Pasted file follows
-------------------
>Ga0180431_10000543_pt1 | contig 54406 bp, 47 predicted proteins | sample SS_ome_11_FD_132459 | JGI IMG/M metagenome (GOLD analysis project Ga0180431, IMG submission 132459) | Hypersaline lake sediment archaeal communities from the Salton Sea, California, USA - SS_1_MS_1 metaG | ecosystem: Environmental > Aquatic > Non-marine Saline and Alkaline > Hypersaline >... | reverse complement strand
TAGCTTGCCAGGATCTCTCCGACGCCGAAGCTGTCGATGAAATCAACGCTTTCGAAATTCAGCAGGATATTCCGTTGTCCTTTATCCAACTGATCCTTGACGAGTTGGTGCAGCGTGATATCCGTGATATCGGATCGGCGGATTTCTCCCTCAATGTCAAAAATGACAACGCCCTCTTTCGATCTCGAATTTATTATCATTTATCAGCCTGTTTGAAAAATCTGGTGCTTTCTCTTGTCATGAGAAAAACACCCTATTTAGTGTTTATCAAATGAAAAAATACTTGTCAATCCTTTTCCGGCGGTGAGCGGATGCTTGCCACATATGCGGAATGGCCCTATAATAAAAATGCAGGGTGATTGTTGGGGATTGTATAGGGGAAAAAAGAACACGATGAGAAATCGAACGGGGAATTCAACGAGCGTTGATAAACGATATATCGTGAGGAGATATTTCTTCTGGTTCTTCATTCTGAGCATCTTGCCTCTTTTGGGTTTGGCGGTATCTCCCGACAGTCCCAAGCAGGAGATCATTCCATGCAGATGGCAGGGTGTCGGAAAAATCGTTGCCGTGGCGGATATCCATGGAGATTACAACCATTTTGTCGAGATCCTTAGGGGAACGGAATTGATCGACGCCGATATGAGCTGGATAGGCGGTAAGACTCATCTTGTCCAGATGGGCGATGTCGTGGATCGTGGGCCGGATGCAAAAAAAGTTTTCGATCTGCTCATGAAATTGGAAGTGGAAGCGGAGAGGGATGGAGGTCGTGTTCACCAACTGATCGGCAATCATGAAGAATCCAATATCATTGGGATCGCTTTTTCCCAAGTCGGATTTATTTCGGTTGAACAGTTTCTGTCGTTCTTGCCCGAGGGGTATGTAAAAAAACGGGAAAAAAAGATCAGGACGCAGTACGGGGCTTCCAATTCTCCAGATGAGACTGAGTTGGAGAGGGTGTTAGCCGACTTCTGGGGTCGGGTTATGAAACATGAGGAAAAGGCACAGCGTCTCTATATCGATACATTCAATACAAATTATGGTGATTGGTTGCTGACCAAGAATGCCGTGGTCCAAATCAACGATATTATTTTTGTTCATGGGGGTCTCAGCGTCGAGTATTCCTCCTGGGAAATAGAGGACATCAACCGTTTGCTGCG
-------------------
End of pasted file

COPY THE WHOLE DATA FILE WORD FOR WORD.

>Ga0180431_10000543_pt1 | contig 54406 bp, 47 predicted proteins | sample SS_ome_11_FD_132459 | JGI IMG/M metagenome (GOLD analysis project Ga0180431, IMG submission 132459) | Hypersaline lake sediment archaeal communities from the Salton Sea, California, USA - SS_1_MS_1 metaG | ecosystem: Environmental > Aquatic > Non-marine Saline and Alkaline > Hypersaline >... | reverse complement strand
TAGCTTGCCAGGATCTCTCCGACGCCGAAGCTGTCGATGAAATCAACGCTTTCGAAATTCAGCAGGATATTCCGTTGTCCTTTATCCAACTGATCCTTGACGAGTTGGTGCAGCGTGATATCCGTGATATCGGATCGGCGGATTTCTCCCTCAATGTCAAAAATGACAACGCCCTCTTTCGATCTCGAATTTATTATCATTTATCAGCCTGTTTGAAAAATCTGGTGCTTTCTCTTGTCATGAGAAAAACACCCTATTTAGTGTTTATCAAATGAAAAAATACTTGTCAATCCTTTTCCGGCGGTGAGCGGATGCTTGCCACATATGCGGAATGGCCCTATAATAAAAATGCAGGGTGATTGTTGGGGATTGTATAGGGGAAAAAAGAACACGATGAGAAATCGAACGGGGAATTCAACGAGCGTTGATAAACGATATATCGTGAGGAGATATTTCTTCTGGTTCTTCATTCTGAGCATCTTGCCTCTTTTGGGTTTGGCGGTATCTCCCGACAGTCCCAAGCAGGAGATCATTCCATGCAGATGGCAGGGTGTCGGAAAAATCGTTGCCGTGGCGGATATCCATGGAGATTACAACCATTTTGTCGAGATCCTTAGGGGAACGGAATTGATCGACGCCGATATGAGCTGGATAGGCGGTAAGACTCATCTTGTCCAGATGGGCGATGTCGTGGATCGTGGGCCGGATGCAAAAAAAGTTTTCGATCTGCTCATGAAATTGGAAGTGGAAGCGGAGAGGGATGGAGGTCGTGTTCACCAACTGATCGGCAATCATGAAGAATCCAATATCATTGGGATCGCTTTTTCCCAAGTCGGATTTATTTCGGTTGAACAGTTTCTGTCGTTCTTGCCCGAGGGGTATGTAAAAAAACGGGAAAAAAAGATCAGGACGCAGTACGGGGCTTCCAATTCTCCAGATGAGACTGAGTTGGAGAGGGTGTTAGCCGACTTCTGGGGTCGGGTTATGAAACATGAGGAAAAGGCACAGCGTCTCTATATCGATACATTCAATACAAATTATGGTGATTGGTTGCTGACCAAGAATGCCGTGGTCCAAATCAACGATATTATTTTTGTTCATGGGGGTCTCAGCGTCGAGTATTCCTCCTGGGAAATAGAGGACATCAACCGTTTGCTGCG